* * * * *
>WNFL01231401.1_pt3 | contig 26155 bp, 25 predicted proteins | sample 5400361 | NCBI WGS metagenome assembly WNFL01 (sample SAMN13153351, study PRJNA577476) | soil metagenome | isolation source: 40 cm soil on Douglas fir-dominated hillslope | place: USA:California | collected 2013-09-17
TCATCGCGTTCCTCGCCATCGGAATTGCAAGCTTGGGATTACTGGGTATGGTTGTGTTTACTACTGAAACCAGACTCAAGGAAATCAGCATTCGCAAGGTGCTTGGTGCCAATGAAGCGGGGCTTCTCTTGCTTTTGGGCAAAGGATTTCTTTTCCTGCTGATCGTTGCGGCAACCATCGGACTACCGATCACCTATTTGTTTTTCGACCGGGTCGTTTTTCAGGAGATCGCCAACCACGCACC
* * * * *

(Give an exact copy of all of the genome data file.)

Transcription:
>WNFL01231401.1_pt3 | contig 26155 bp, 25 predicted proteins | sample 5400361 | NCBI WGS metagenome assembly WNFL01 (sample SAMN13153351, study PRJNA577476) | soil metagenome | isolation source: 40 cm soil on Douglas fir-dominated hillslope | place: USA:California | collected 2013-09-17
TCATCGCGTTCCTCGCCATCGGAATTGCAAGCTTGGGATTACTGGGTATGGTTGTGTTTACTACTGAAACCAGACTCAAGGAAATCAGCATTCGCAAGGTGCTTGGTGCCAATGAAGCGGGGCTTCTCTTGCTTTTGGGCAAAGGATTTCTTTTCCTGCTGATCGTTGCGGCAACCATCGGACTACCGATCACCTATTTGTTTTTCGACCGGGTCGTTTTTCAGGAGATCGCCAACCACGCACC